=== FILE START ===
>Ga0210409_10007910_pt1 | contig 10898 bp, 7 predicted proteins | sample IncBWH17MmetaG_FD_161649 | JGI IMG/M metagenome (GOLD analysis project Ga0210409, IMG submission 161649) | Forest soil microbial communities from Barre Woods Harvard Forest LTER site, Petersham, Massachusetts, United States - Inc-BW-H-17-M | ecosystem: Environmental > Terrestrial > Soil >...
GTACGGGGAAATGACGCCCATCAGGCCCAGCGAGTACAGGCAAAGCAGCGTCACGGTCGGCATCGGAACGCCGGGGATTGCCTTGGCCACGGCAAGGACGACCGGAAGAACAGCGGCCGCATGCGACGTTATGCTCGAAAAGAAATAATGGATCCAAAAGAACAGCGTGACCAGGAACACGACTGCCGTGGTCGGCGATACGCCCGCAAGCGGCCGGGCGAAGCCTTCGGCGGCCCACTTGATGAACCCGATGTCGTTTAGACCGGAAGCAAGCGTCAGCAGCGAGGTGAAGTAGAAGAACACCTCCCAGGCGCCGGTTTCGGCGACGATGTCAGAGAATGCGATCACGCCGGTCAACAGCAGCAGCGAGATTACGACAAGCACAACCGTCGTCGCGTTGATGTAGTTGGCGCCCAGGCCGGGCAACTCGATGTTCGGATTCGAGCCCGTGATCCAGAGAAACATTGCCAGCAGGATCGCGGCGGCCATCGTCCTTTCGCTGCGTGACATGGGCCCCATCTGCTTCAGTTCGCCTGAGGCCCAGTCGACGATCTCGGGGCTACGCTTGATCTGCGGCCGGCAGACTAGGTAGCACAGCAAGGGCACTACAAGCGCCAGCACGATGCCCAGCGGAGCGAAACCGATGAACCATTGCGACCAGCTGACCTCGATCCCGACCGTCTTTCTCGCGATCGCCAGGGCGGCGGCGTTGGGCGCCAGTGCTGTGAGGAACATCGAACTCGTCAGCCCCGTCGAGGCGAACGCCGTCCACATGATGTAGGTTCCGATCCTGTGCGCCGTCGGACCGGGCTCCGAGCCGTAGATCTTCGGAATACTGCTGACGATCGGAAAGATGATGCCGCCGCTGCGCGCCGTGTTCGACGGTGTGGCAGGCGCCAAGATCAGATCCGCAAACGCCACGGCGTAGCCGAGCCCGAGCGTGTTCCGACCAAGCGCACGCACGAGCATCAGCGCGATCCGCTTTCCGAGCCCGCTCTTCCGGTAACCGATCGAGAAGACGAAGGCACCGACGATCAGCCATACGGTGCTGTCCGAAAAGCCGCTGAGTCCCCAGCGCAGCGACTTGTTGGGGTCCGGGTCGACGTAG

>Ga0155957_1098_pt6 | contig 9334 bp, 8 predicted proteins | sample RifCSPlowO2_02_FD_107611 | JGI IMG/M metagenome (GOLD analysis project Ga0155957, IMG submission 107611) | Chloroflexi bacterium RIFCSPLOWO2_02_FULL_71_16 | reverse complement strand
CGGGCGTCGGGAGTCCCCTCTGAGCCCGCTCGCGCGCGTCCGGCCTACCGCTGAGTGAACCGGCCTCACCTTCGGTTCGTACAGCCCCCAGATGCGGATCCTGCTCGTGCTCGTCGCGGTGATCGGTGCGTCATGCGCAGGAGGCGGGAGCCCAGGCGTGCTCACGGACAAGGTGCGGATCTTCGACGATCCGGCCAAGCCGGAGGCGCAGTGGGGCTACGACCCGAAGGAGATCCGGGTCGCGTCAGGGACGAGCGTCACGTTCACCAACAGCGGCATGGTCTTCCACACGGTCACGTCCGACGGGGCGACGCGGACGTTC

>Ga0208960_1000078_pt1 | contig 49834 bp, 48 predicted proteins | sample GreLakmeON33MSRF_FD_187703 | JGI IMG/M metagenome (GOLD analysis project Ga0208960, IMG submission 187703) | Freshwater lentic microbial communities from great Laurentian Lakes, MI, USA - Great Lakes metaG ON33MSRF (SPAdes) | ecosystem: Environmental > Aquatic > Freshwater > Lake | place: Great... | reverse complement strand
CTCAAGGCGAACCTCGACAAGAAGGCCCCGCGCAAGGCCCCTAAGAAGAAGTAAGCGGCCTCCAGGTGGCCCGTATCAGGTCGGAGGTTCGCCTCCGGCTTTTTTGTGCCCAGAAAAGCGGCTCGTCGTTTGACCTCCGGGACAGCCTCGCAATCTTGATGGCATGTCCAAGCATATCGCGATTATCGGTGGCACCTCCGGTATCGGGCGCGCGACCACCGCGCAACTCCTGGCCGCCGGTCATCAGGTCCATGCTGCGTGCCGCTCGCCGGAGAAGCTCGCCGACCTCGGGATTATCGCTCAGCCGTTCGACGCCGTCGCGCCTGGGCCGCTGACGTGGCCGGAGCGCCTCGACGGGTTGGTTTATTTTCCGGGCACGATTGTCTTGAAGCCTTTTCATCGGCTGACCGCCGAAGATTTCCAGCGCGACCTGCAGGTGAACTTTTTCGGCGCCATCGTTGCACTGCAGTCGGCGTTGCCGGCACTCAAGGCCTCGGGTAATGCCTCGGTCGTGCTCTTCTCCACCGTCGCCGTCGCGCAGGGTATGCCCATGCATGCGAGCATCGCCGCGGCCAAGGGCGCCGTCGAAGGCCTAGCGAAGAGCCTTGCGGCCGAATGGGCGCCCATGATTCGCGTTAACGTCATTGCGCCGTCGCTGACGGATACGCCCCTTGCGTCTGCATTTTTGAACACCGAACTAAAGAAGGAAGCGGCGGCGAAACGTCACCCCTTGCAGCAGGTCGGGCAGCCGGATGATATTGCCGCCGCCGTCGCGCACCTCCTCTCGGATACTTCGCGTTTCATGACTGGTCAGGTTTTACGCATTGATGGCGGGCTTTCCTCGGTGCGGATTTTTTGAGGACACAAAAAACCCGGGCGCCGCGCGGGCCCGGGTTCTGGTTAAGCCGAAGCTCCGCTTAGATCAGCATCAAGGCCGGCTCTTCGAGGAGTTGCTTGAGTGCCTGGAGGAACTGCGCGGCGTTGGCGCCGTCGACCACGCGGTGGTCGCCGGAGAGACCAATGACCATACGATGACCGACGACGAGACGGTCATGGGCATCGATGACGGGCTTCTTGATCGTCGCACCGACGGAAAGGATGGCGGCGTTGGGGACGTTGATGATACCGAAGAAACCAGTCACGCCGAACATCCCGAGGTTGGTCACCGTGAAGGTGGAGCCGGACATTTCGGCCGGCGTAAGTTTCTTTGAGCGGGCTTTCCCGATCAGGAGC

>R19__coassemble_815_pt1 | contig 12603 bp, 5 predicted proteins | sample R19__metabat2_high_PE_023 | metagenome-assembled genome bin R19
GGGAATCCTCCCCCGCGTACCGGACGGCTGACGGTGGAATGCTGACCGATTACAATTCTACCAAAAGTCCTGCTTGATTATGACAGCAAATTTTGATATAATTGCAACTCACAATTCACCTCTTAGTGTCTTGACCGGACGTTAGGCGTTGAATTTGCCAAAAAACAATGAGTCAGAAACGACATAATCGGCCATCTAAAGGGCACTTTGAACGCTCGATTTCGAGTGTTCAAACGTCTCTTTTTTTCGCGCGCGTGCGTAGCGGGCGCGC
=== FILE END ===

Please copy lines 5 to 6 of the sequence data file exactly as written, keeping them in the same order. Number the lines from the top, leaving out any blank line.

>Ga0208960_1000078_pt1 | contig 49834 bp, 48 predicted proteins | sample GreLakmeON33MSRF_FD_187703 | JGI IMG/M metagenome (GOLD analysis project Ga0208960, IMG submission 187703) | Freshwater lentic microbial communities from great Laurentian Lakes, MI, USA - Great Lakes metaG ON33MSRF (SPAdes) | ecosystem: Environmental > Aquatic > Freshwater > Lake | place: Great... | reverse complement strand
CTCAAGGCGAACCTCGACAAGAAGGCCCCGCGCAAGGCCCCTAAGAAGAAGTAAGCGGCCTCCAGGTGGCCCGTATCAGGTCGGAGGTTCGCCTCCGGCTTTTTTGTGCCCAGAAAAGCGGCTCGTCGTTTGACCTCCGGGACAGCCTCGCAATCTTGATGGCATGTCCAAGCATATCGCGATTATCGGTGGCACCTCCGGTATCGGGCGCGCGACCACCGCGCAACTCCTGGCCGCCGGTCATCAGGTCCATGCTGCGTGCCGCTCGCCGGAGAAGCTCGCCGACCTCGGGATTATCGCTCAGCCGTTCGACGCCGTCGCGCCTGGGCCGCTGACGTGGCCGGAGCGCCTCGACGGGTTGGTTTATTTTCCGGGCACGATTGTCTTGAAGCCTTTTCATCGGCTGACCGCCGAAGATTTCCAGCGCGACCTGCAGGTGAACTTTTTCGGCGCCATCGTTGCACTGCAGTCGGCGTTGCCGGCACTCAAGGCCTCGGGTAATGCCTCGGTCGTGCTCTTCTCCACCGTCGCCGTCGCGCAGGGTATGCCCATGCATGCGAGCATCGCCGCGGCCAAGGGCGCCGTCGAAGGCCTAGCGAAGAGCCTTGCGGCCGAATGGGCGCCCATGATTCGCGTTAACGTCATTGCGCCGTCGCTGACGGATACGCCCCTTGCGTCTGCATTTTTGAACACCGAACTAAAGAAGGAAGCGGCGGCGAAACGTCACCCCTTGCAGCAGGTCGGGCAGCCGGATGATATTGCCGCCGCCGTCGCGCACCTCCTCTCGGATACTTCGCGTTTCATGACTGGTCAGGTTTTACGCATTGATGGCGGGCTTTCCTCGGTGCGGATTTTTTGAGGACACAAAAAACCCGGGCGCCGCGCGGGCCCGGGTTCTGGTTAAGCCGAAGCTCCGCTTAGATCAGCATCAAGGCCGGCTCTTCGAGGAGTTGCTTGAGTGCCTGGAGGAACTGCGCGGCGTTGGCGCCGTCGACCACGCGGTGGTCGCCGGAGAGACCAATGACCATACGATGACCGACGACGAGACGGTCATGGGCATCGATGACGGGCTTCTTGATCGTCGCACCGACGGAAAGGATGGCGGCGTTGGGGACGTTGATGATACCGAAGAAACCAGTCACGCCGAACATCCCGAGGTTGGTCACCGTGAAGGTGGAGCCGGACATTTCGGCCGGCGTAAGTTTCTTTGAGCGGGCTTTCCCGATCAGGAGC